What is kyphosis?
Kyphosis is when the upper spine curves outward more than is normal, making the back appear more rounded. It is normal to have up to a 45° curve.
What causes kyphosis?
Kyphosis has no known specific cause but it can be caused by a structural problem with the spine, or bad posture.
How is kyphosis diagnosed?
Young people are most likely to present to clinic concerned about the appearance of their back. Older people may complain of back pain.
The surgeon in clinic will perform a physical examination to determine the flexibility of the curve. X-rays will be taken and questions asked about the problems and concerns you have, together with a brief medical history. You may also be referred for a MRI scan.
What is Scheuermann’s Kyphosis?
Sometimes kyphosis can be caused by a problem with the way the spine grows and develops. The back of the vertebrae in the upper part of the spine can grow more quickly than the front, causing the vertebrae to grow into a wedge shape. If this happens to several vertebrae, it causes the spine to curve.
This is known as Scheuermann’s kyphosis and often occurs in adolescents. If the rounded back cannot be straightened, the cause of the curve is more likely to be a problem with the spine like Scheuermann’s. This is the most common cause of structural kyphosis in adolescents.
Kyphosis in adults
In adults, kyphosis can be caused by:
- Degenerative diseases of the spine (such as arthritis or disc degeneration)
- Fractures caused by osteoporosis
- Injury (trauma)
- Slipping of one vertebra forward on another (spondylolisthesis)
What are the problems associated with kyphosis?
The back may appear hunched, depending on how severe the curve is. There may be stiffness and back pain. In very severe cases kyphosis can cause breathing difficulties and problems with eating.
The curve of the spine causes the chest to have less room inside the chest cavity. If the deformity is severe, the chest cannot expand fully when you breathe. Eventually, the heart can be affected by the poor lung function. In later life, there may be a tendency to develop osteoarthritis.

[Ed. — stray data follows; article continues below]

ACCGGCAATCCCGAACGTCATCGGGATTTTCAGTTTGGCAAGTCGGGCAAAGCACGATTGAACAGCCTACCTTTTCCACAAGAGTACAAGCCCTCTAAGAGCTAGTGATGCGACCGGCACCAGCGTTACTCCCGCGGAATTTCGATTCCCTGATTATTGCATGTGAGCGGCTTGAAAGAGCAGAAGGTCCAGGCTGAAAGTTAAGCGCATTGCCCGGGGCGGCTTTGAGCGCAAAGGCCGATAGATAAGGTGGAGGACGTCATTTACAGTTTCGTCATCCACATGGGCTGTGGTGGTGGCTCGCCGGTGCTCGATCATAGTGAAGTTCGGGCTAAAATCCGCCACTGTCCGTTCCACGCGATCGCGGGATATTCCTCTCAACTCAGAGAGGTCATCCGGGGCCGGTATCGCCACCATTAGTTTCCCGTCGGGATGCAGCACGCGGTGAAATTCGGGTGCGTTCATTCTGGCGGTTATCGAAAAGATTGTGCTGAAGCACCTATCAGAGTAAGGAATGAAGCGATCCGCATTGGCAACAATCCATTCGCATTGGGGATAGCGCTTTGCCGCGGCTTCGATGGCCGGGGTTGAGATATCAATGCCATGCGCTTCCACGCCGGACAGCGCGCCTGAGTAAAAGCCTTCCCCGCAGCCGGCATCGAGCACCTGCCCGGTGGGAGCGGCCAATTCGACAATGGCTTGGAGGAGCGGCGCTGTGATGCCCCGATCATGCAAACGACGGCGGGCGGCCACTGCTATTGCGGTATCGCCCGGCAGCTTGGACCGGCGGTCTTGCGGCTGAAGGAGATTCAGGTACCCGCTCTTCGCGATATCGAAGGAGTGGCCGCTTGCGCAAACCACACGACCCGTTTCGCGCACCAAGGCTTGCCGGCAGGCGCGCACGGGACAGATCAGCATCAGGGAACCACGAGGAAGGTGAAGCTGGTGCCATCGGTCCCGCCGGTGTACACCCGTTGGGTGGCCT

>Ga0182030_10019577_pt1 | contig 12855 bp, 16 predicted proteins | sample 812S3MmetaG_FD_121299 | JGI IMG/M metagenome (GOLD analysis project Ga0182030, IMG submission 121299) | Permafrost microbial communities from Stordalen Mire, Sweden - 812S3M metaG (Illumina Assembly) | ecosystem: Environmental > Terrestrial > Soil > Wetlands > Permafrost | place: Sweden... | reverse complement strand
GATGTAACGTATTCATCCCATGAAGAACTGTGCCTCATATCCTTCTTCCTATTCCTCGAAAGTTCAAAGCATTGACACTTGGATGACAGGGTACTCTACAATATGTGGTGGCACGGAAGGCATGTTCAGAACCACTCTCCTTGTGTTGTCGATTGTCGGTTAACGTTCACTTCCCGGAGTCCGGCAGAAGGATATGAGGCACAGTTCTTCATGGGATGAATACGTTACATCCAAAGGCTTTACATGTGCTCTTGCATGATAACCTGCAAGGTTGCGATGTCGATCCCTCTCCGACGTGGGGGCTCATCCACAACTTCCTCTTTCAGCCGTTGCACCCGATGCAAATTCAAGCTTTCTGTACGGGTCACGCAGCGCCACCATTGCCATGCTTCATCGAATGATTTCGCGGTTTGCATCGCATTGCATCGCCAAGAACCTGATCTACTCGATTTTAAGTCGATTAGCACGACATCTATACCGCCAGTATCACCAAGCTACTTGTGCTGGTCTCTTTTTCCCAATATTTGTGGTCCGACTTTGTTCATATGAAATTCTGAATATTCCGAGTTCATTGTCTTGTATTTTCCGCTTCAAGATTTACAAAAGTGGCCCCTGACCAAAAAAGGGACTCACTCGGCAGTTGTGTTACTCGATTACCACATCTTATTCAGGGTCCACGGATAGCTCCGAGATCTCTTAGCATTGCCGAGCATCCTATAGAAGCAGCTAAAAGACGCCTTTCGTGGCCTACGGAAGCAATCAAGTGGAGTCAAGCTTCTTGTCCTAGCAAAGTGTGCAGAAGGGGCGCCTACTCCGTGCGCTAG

What can be done about kyphosis?
It depends on the cause. Kyphosis caused by bad posture can be corrected by improving the posture. Mild cases of kyphosis due to structural problems may also be treated conservatively, with just monitoring in clinic. If causing concern, it can be treated with bracing and physiotherapy. Severe cases may need corrective surgery.
What does bracing do?
The brace is designed to hold the spine in a straighter, upright posture. Bracing aims to guide vertebral growth to straighten the spine in patients who are still growing. This is thought to work by taking pressure off the front of the vertebra, allowing the growth of the bone in the front to catch up with the growth in the back of the vertebra.
A brace may be used in older patients to support the spine and relieve pain, but it will not actually change the curve in these patients.
What does surgery involve?
Spinal fusion to correct kyphosis is complicated and is only done if the curve is very large, getting worse, and the kyphosis is having an adverse affect on the person’s life. The surgery carries risks and is only recommended if it is thought that the benefits outweigh these risks.
The surgery is carried out under general anaesthetic and can take many hours. It involves making an incision in the back and the spine straightened using metal rods and screws, and then fused using grafted bone.
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